Jun 21, 2004

The St. Paul Pioneer Press covers Minnesota Public Radio's groundbreaking on its big new headquarters in downtown St. Paul. (Reg. req.)
In a June 16 New York Times op-ed, NPR's Juan Williams praised George W. Bush and advised him on how to attract more black votes. On Morning Edition, Williams regularly interviews members of Bush's administration.

Jun 18, 2004

Nap Turner, a fixture on the Washington, D.C., jazz and blues scene and a deejay on Pacifica's WPFW-FM, died yesterday. The Washington Post's Marc Fisher remembers him.

Jun 17, 2004

St. Louis Post-Dispatch media writer Eric Mink lauds Frontline's Ofra Bikel in this column. (via

Jun 16, 2004

Jun 15, 2004

NPR will invest $15 million over the next three years in news programming, the network announced today. The money comes from the payout of the invested Joan Kroc gift.
KVCR-FM in San Bernardino, Calif., may drop A Prairie Home Companion, reports the San Bernardino County Sun. Larry Ciecalone, g.m. of KVCR, tells Current that a new affiliation fee from Minnesota Public Radio has prompted the decision. The crunch also led to program cuts at WRVO-FM in Oswego, N.Y.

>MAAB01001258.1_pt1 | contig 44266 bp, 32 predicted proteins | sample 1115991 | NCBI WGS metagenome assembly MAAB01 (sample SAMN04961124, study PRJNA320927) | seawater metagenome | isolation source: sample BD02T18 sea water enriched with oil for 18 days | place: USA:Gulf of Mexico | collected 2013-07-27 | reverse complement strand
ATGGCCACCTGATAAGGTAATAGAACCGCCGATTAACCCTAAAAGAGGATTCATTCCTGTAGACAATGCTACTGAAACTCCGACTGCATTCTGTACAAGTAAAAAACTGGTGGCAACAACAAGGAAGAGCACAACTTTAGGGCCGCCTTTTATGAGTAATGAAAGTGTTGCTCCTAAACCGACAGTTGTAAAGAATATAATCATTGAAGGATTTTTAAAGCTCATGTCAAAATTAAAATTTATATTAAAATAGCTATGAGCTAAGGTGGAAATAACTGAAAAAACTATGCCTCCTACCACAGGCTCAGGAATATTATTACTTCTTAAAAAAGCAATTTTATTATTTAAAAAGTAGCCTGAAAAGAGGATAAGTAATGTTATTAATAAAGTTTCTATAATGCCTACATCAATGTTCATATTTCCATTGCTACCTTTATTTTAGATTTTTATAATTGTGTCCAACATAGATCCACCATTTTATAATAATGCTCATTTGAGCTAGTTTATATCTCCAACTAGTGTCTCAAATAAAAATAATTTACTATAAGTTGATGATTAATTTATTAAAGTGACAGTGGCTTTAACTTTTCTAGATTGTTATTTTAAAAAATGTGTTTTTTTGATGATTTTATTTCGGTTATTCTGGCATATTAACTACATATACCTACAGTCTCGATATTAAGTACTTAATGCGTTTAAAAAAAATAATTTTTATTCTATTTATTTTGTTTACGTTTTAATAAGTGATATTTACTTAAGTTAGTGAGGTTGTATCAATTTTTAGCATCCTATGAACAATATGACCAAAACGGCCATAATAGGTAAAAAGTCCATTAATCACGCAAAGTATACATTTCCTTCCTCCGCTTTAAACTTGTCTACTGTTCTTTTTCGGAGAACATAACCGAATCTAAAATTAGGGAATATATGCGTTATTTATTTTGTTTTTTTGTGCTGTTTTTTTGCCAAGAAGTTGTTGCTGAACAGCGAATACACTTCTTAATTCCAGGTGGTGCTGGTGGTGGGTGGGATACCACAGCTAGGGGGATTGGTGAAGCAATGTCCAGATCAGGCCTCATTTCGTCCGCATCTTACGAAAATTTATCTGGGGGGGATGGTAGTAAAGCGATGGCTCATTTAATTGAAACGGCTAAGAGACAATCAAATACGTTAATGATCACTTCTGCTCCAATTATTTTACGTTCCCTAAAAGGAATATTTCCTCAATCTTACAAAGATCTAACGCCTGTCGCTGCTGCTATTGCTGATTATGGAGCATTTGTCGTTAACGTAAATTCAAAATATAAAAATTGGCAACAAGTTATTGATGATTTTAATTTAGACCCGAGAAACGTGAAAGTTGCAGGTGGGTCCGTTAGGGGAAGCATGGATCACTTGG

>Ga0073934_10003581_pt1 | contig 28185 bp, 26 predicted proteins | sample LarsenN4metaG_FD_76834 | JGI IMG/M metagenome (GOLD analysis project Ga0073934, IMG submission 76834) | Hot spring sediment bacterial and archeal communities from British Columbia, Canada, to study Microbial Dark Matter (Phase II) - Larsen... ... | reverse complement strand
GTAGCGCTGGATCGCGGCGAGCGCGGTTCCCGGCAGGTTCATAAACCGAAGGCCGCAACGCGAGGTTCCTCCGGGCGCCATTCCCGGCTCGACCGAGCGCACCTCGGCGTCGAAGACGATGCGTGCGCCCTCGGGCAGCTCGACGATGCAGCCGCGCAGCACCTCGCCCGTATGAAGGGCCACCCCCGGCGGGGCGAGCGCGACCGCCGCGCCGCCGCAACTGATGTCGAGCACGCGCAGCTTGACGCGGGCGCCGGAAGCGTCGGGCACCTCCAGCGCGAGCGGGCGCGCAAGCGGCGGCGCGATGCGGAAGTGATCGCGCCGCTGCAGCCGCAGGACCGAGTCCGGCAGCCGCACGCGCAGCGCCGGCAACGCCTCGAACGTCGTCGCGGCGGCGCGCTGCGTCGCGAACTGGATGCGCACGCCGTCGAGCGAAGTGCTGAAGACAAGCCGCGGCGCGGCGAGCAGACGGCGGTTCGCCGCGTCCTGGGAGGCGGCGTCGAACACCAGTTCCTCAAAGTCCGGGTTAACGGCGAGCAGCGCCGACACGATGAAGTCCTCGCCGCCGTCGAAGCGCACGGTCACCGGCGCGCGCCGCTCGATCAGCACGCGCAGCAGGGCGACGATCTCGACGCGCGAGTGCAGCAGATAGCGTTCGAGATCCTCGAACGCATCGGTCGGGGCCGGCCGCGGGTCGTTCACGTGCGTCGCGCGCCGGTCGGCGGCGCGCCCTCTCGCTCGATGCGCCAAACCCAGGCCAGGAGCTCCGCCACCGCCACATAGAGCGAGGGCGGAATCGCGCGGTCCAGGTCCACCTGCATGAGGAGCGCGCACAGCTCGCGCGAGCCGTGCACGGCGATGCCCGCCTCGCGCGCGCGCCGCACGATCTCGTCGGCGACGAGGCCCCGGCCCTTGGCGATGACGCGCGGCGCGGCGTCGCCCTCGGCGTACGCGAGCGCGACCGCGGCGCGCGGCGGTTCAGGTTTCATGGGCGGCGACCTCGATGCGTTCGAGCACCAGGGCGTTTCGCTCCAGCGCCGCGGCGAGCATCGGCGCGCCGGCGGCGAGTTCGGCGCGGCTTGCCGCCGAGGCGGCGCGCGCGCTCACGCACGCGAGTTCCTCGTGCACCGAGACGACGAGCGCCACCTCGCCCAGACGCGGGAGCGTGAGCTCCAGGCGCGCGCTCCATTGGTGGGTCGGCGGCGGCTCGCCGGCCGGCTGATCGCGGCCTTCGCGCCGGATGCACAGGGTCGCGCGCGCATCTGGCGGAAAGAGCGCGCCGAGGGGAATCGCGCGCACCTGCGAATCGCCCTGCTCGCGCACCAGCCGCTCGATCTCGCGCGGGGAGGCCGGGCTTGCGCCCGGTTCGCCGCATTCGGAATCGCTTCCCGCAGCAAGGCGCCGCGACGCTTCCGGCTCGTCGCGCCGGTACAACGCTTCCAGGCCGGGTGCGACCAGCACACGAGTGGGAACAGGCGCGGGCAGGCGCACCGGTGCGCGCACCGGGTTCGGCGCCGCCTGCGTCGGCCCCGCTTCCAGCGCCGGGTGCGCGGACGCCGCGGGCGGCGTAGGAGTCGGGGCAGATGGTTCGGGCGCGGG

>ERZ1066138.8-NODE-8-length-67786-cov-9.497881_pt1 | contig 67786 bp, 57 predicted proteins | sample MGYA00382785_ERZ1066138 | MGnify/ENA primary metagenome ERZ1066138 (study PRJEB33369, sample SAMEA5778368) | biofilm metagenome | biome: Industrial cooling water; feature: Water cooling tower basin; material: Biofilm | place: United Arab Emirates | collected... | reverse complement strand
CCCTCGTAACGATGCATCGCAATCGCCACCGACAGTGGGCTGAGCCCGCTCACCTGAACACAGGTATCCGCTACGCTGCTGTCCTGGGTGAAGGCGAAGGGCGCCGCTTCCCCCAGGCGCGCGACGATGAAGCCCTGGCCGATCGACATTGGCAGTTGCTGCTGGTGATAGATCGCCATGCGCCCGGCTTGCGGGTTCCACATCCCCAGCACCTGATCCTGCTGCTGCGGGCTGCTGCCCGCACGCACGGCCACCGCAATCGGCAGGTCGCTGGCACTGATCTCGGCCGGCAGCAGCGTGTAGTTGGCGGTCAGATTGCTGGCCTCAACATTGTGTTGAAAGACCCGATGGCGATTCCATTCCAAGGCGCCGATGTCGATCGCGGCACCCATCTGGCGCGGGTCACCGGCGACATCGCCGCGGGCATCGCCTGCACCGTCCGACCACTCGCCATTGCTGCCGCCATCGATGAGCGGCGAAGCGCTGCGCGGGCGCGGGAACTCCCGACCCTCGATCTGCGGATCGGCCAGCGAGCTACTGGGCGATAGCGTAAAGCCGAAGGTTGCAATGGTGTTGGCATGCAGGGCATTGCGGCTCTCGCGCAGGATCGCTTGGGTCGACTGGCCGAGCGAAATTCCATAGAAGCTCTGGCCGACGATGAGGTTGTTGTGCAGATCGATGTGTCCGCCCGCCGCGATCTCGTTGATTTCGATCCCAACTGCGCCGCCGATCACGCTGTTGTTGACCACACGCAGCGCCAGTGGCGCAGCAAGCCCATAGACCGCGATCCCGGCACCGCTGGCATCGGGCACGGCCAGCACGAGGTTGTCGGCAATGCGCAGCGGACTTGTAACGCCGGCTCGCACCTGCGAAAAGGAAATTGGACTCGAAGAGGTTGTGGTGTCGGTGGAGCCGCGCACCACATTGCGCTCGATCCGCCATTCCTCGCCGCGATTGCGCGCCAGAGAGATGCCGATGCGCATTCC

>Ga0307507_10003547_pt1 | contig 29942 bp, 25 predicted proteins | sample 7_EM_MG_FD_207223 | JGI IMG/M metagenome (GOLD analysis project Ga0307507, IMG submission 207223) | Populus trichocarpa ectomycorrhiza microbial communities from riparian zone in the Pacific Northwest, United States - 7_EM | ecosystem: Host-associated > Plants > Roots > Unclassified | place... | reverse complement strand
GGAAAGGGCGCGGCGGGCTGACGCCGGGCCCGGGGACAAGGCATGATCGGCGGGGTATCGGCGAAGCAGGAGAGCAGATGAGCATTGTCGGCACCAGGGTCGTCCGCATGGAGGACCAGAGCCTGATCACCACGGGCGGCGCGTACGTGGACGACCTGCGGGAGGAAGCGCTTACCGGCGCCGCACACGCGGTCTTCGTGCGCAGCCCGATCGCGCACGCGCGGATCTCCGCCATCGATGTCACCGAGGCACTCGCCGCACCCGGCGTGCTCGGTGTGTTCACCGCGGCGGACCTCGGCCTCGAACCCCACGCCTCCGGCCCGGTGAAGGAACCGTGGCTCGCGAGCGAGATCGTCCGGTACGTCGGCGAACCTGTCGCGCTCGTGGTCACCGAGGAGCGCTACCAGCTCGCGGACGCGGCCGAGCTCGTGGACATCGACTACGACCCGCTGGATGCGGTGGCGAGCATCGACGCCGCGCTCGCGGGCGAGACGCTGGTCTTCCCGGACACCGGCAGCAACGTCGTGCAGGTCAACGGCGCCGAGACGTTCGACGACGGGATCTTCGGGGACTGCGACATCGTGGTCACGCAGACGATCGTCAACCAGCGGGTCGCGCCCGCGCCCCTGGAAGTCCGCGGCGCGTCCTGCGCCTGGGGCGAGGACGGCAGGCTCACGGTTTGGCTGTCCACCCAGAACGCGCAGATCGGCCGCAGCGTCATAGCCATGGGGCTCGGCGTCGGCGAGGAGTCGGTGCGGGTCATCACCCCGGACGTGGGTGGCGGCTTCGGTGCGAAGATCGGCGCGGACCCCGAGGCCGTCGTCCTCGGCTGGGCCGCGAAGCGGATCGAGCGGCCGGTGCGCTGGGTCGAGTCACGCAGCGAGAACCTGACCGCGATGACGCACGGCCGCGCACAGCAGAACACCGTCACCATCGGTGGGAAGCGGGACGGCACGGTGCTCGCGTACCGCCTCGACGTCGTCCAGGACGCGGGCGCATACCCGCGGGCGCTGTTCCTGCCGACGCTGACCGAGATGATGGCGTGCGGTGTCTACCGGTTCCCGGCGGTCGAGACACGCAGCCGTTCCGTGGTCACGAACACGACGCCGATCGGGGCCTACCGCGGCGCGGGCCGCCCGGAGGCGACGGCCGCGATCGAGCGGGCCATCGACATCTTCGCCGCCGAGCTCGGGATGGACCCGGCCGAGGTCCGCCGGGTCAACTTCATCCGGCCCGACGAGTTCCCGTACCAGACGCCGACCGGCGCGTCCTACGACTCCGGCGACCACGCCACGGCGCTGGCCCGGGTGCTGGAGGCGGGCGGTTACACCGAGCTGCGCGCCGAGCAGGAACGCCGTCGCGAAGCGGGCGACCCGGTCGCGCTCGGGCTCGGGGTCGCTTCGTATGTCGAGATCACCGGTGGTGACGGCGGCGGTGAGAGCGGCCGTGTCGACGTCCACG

Jun 11, 2004

The Christian Science Monitor writes up low-power FM and, in an editorial, backs the Senate bill that would expand LPFM.
Appearing on On the Media, New Yorker writer Ken Auletta says CPB's decision to back new shows with conservative hosts, but not Bill Moyers' Now, exposes an agenda at work.

Jun 10, 2004

The big religious broadcaster Daystar Television has bought its second public TV station in recent months -- WTBU in Indianapolis, sold by Butler University for $4 million, local TV station WRTV reported June 9. The university explained earlier why it was cashing in. Last summer, KERA in Dallas sold one of its two channels to Daystar for $20 million. Daystar is also suing an Orange County college to buy public TV station KOCE. The network says it owns and operates more than 30 stations.

Jun 9, 2004

Comcast is in advanced negotiations to create a 24-hour preschool channel with PBS and producers of Barney and Sesame Street, according to a Wall Street Journal report summarized by Reuters. (Earlier coverage in Current.)
Democracy Now host Amy Goodman sat down for a long interview with C-Span's Brian Lamb on Booknotes.
Public Radio International will distribute Odyssey, the weekday talk show from WBEZ in Chicago, beginning July 1.

Jun 7, 2004

The Washington Post's Marc Fisher details why Washington, D.C., has almost no college radio stations.
The Weekly Standard discusses at length the tensions between news/talk and classical programming on public radio. Audience researcher David Giovannoni says a lot of classical music programmers "are living in the past."